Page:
Five Things You Should Know About Sharks In San Diego

2017-11-22 07:46:35


When you live near an ocean, you tend to get acquainted with the surrounding aquatic plant and animal life. And of the abundance of marine life we have here in San Diego, it's evident that the area boasts a significant shark presence. In fact, we know for certain, especially considering we host daily shark tours in La Jolla. But what many people don’t understand about sharks is that in reality, they are more afraid of us. So, getting into the water shouldn’t conjure up visions of Jaws lurking in the depths. On this vein, we decided to give you five lessons about sharks that you can carry with you next time you plan an afternoon at the beach.

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Shark Attacks in San Diego are Extremely Rare

Over the past 60 years here, there have only been two fatal attacks in the area. Considering how many people enter the water on the yearly basis, those percentages are minuscule. Most of the animals living and breathing under water are in no mood or place to attack anything other than prey that is significantly smaller than itself.

Sharks are Common. Just Not The Ones You’re Thinking About

At any given time there are between five and ten different species of sharks living within a mile of shore. These include Leopard, Smoothhound, Sevengill, and Soupfin sharks. Leopard sharks are the closest to shore the can get up to six feet in length but not to worry, they are completely harmless as long as they are no provoked in any way. In the deep sea over a mile out you’ll also find Makos, Blue Sharks, and Thresher Sharks.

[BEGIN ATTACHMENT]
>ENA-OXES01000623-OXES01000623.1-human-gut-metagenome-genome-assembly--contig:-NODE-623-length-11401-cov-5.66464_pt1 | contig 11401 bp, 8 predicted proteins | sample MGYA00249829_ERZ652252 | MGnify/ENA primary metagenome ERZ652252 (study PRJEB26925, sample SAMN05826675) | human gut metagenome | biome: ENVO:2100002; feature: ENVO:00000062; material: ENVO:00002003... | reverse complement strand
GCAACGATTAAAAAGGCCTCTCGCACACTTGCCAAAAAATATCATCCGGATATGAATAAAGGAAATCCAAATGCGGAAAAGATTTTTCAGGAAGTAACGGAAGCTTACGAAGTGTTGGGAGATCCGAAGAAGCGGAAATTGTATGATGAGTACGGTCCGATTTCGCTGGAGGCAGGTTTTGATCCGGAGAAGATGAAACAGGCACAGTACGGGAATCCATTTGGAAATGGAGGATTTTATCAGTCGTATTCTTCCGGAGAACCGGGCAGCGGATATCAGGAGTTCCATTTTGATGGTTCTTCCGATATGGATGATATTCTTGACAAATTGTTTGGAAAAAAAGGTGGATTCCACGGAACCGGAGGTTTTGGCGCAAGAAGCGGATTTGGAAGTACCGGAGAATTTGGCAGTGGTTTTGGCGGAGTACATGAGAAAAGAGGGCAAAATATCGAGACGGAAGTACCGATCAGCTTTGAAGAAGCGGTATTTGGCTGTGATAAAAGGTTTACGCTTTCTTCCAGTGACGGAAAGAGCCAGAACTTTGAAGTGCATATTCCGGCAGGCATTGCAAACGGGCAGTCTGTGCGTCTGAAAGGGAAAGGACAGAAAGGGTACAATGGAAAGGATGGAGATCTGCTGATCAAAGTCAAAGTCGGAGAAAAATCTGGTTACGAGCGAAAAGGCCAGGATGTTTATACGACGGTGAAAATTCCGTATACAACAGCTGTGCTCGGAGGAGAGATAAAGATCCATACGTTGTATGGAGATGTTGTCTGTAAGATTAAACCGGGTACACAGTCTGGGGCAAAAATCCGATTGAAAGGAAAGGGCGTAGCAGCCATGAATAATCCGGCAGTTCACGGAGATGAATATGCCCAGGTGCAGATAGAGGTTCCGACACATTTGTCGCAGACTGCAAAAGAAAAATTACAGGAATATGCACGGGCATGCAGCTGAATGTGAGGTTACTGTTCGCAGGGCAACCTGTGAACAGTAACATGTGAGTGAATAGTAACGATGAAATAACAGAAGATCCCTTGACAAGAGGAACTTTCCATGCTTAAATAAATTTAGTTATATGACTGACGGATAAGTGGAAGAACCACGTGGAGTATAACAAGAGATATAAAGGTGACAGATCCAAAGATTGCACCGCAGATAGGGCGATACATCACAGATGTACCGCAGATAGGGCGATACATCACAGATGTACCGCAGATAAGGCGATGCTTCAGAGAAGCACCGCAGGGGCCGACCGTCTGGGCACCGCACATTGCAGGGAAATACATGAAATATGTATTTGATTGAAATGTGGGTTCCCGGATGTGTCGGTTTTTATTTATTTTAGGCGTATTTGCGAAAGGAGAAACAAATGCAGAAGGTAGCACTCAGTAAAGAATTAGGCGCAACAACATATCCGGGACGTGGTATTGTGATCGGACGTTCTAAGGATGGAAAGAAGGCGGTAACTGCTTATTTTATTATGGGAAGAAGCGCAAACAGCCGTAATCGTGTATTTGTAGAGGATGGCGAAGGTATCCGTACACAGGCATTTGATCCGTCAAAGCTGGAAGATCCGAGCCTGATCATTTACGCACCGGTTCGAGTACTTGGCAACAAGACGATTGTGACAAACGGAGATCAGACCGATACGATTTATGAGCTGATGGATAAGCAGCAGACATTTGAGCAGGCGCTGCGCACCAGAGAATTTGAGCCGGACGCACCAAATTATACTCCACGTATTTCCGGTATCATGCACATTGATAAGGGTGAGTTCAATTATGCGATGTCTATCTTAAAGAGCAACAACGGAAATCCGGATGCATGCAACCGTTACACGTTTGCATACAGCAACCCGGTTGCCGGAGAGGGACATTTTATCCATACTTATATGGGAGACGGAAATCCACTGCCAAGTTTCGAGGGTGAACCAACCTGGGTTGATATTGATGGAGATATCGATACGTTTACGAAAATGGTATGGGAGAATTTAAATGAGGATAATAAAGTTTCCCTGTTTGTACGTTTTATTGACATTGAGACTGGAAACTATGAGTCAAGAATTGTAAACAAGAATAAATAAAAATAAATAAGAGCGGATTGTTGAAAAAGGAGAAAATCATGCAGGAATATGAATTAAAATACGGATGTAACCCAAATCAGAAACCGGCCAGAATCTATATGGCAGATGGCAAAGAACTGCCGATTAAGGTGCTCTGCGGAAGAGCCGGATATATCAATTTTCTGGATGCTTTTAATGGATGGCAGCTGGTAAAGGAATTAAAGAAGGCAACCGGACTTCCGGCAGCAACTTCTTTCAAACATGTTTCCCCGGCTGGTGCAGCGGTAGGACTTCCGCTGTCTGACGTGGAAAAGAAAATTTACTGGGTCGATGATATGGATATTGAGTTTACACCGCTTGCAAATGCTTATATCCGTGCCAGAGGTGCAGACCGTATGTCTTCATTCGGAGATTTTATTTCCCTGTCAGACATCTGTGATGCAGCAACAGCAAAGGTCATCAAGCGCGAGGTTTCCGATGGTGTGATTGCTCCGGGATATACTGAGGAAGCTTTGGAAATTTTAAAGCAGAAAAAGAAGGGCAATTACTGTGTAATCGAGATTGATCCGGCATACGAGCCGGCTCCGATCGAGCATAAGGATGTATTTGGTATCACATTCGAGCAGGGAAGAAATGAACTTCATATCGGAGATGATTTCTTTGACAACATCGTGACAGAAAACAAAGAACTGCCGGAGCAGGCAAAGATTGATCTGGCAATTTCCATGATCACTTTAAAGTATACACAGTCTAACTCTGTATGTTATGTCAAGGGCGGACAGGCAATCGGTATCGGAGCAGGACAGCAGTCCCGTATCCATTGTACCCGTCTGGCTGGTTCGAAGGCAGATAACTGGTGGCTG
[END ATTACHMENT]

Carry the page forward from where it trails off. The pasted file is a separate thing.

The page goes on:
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Most Sharks are Harmless

Out of the over 400 species of sharks that exists in our oceans, there are only about 20 that we need to worry about. Out of all of these, Great Whites are the only ones that attack when not provoked. Other than that it’s perfectly okay to swim amongst the leopard sharks in La Jolla Cove or enter the water for a casual surf or swim.

Fins Don’t Always Mean Danger

Most of the time when beachgoers see a fin in the water their first assumption is a shark lurking for a meal. Now while this may be true, sometimes it is rarely a reality. More often than not it’s a porpoise fin. Because they both have dorsal fins, it may be a confusing, but there’s a difference in how the animal acts. Porpoises move through the water in a rhythmic surfacing and submerging manner while sharks move in a more horizontal plane. Therefore, their fins may stay above the surface of the ocean for an extended period of time.

Prevent or Fend Off A Shark

If you plan on entering the water and want to be a bit cautious, odds are in you favor if you avoid wearing bright contrasting colors. Standing out like a tropical fish never helped anybody. Jewelry is also something you may want to avoid since when it hits the light’s rays under the water, you may begin to sparkle like a fish’s scales. This may sound a bit overly precautious, and for the most part, it is, but sometimes a little peace of mind never hurt.